As you transition from collecting a paycheck to living off your savings, which for most occurs in their 60s and early 70s, all those years of retirement planning get put to the test.
You'll need to determine how much you can safely withdraw from your portfolio so you don't deplete your principal, convert your collection of taxable and tax-deferred accounts into a stable income stream and adjust your asset mix to minimize market shocks.
"The transition from accumulation to deaccumulation poses a psychological as well as a financial challenge," said Bob Adams, a certified financial planner with Armstrong Retirement Planning. "It requires financial planning, as well as some key choices and trade-offs for the retirees around their own goals and objectives."
Longevity risk, or the chance you'll outlive your money, is by far the biggest threat to a secure retirement. The best defense on that front is a good offense, he explained.
Before you call it quits on your career, Adams advises crunching the numbers to ensure your savings are sufficient to maintain your standard of living.
Evaluate your assets and project your retirement income. Include pensions and Social Security, along with your living expenses — mortgage, car payments and travel — to determine whether you can comfortably cover your bills.
"Too many blindly and arbitrarily retire at a certain age without regard to the financial ramifications," Adams said.
Delaying retirement by even a year or two, he noted, can improve your future cash flow significantly. Not only does extra time in the workforce allow you to continue contributing to your individual retirement account (IRA) or 401(k) plan, but it also gives your nest egg the chance to deliver compounded returns longer.
Consider postponing Social Security. This can greatly increase the size of your benefit checks and is one of the most effective strategies for boosting your retirement income if you've undersaved.
If your full retirement age is 65 years and six months, for example, you'll receive 100 percent of your benefit by retiring on time. If you wait until age 70, you'll get 131.5 percent.
Give your income stream a test drive, said Elliot Herman, a certified financial planner and certified public accountant with PRW Wealth Management. Try living off your projected income for several months to see how it feels.
Regardless of how much you have set aside, the key factor that determines whether your savings will last as long as you do is how much you withdraw each year.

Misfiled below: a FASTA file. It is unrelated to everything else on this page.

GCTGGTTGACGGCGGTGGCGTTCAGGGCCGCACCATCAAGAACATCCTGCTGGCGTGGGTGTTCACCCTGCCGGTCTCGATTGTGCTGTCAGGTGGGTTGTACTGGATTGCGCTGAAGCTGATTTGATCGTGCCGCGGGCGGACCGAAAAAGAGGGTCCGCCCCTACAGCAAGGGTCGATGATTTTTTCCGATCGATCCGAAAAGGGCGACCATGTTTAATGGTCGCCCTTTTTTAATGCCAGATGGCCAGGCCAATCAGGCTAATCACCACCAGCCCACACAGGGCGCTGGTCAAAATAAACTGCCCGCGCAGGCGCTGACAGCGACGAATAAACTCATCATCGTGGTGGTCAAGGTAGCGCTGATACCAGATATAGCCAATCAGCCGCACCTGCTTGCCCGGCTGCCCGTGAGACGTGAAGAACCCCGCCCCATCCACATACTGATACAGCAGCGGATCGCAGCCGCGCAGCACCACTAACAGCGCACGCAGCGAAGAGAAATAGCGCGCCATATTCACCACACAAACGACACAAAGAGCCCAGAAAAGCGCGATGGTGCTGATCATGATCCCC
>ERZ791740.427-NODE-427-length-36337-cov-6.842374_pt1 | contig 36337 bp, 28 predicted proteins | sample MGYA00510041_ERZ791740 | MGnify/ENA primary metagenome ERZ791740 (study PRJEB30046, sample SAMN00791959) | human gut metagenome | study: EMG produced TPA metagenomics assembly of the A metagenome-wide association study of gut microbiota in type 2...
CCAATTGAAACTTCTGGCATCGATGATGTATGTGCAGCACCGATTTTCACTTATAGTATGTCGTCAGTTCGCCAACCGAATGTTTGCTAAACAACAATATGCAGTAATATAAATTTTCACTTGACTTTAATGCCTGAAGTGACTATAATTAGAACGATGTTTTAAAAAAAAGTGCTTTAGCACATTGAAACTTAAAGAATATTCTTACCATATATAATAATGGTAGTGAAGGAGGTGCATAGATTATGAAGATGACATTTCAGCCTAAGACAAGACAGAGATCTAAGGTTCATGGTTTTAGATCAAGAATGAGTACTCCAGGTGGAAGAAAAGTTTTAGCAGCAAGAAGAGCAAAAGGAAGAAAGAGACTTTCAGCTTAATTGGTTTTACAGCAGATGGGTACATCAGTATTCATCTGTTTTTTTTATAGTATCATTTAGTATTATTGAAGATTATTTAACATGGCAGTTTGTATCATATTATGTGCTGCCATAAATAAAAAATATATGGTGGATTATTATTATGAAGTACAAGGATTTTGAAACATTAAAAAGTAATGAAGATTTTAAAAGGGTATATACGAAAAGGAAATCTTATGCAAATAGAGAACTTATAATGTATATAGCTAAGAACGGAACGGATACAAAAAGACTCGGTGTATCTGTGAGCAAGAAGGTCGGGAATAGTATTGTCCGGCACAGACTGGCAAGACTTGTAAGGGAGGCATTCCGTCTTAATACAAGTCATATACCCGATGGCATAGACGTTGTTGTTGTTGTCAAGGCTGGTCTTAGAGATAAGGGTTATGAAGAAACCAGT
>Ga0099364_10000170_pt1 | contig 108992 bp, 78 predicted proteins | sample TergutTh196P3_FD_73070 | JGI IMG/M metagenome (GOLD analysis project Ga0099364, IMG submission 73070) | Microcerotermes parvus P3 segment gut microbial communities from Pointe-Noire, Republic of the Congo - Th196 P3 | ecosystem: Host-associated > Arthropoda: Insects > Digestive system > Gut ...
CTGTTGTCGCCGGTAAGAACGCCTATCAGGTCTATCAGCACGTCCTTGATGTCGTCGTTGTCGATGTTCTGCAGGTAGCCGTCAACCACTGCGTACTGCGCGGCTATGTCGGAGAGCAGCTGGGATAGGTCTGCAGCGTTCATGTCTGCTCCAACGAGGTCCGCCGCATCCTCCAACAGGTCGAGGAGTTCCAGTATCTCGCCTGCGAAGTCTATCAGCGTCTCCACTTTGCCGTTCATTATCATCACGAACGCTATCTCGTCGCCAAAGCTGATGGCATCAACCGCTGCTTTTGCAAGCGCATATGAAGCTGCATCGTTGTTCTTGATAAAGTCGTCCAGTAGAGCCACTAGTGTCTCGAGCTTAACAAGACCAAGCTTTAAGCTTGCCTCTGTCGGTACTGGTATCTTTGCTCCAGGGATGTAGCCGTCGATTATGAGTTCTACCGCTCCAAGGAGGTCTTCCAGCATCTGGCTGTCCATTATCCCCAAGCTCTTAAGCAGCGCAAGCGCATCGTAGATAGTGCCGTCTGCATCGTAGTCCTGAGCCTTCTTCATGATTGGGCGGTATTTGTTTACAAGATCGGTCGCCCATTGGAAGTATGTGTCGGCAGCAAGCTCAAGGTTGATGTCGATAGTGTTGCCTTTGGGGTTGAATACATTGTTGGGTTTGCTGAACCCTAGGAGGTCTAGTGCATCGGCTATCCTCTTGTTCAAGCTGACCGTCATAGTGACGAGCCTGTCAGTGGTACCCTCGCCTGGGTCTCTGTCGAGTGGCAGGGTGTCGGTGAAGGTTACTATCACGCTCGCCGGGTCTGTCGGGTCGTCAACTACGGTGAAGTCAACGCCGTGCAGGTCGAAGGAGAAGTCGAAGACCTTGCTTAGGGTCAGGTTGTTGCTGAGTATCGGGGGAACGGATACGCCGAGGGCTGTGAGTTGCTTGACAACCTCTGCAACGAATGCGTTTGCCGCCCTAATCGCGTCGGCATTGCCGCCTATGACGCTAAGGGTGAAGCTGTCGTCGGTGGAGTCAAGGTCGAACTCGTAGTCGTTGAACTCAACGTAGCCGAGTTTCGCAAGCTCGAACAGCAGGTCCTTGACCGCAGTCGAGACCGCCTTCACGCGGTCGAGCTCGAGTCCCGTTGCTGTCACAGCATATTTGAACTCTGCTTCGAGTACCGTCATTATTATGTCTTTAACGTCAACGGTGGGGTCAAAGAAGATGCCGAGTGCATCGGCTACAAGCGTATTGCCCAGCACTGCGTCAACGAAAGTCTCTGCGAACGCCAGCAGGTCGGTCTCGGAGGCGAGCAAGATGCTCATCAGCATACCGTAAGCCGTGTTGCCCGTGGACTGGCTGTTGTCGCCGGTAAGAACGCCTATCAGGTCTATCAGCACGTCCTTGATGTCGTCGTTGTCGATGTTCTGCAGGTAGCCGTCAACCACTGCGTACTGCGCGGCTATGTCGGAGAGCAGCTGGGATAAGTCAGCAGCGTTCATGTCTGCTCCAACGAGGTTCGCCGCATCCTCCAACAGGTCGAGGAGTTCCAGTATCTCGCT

Watch your withdrawal rate. Gil Armour, a certified financial planner with SagePoint Financial, recommended that retirees use an initial withdraw rate of between 4 percent and 5 percent, adjusting that figure higher annually to account for inflation.
"Any higher and you risk irreversible damage to the balance if you encounter a nasty bear market early in your retirement and deplete too much of your nest egg," said Armour, noting those with considerable wealth or guaranteed income may be able to take more.
Armour suggests maintaining an emergency fund in a liquid account that covers six months of living expenses, ensuring they won't have to sell into a down market. Locking up much more presents costs to the investor, who could be earning 7 percent or more in the stock market.
Balance stocks and bonds. During your golden years, your investment strategy shifts from capital appreciation to wealth preservation. Your asset allocation should now reflect a more balanced mix, Adams stressed.
More conservative investors should have roughly 60 percent of their portfolio in fixed-income securities — including bonds, tax-exempt bond funds, real-estate investment trusts and certificates of deposit — with the remaining 40 percent in equities, such as mutual funds and individual stocks, he noted.
The inverse allocation would be appropriate for an aggressive investor or one who needs to pursue growth.
Just be sure you're not too conservative with your portfolio, warned Adams.
"It might intuitively feel right to keep the money 'safe,' such as putting a lot in a money market fund for years at a time, but the opposite is true because inflation, higher medical costs and longevity require solid growth to overcome," he said.
Protect your assets. Given the rising cost of health care, SagePoint Financial's Armour recommended that middle-income retirees also consider long-term-care insurance, which covers in-home and facility-based assisted-living services.
A 2013 survey by Genworth Financial found at least 70 percent of people over 65 will need long-term-care services and support at some point in their lifetime. The median annual rate for a private nursing-home room was $83,950 in 2013, up from $67,525 in 2008.
Tap tax-free accounts last. Most retirees have a mixed bag of tax-deferred IRAs, tax-free Roths, taxable brokerage accounts and personal savings from which to draw.
As a general rule, retirees should tap their brokerage accounts first, since the capital-gains tax rate may be more favorable than the ordinary income-tax rate you'll pay when withdrawing from tax-favored accounts, such as a traditional IRA or 401(k). That strategy also enables your IRA and 401(k) to deliver tax-deferred growth longer.
Once your taxable accounts are drained, move to your tax-deferred accounts, including 401(k)s and traditional IRAs. Leave your tax-free accounts, such as your Roth IRA, for last, Adams said.
There is no required minimum distribution for a Roth IRA, as there is for some annuities, traditional IRAs, 401(k)s and other retirement accounts, so it can continue delivering compounded returns. Any unused money left in the account when you die can be passed along to your heirs, who can then withdraw the money tax-free.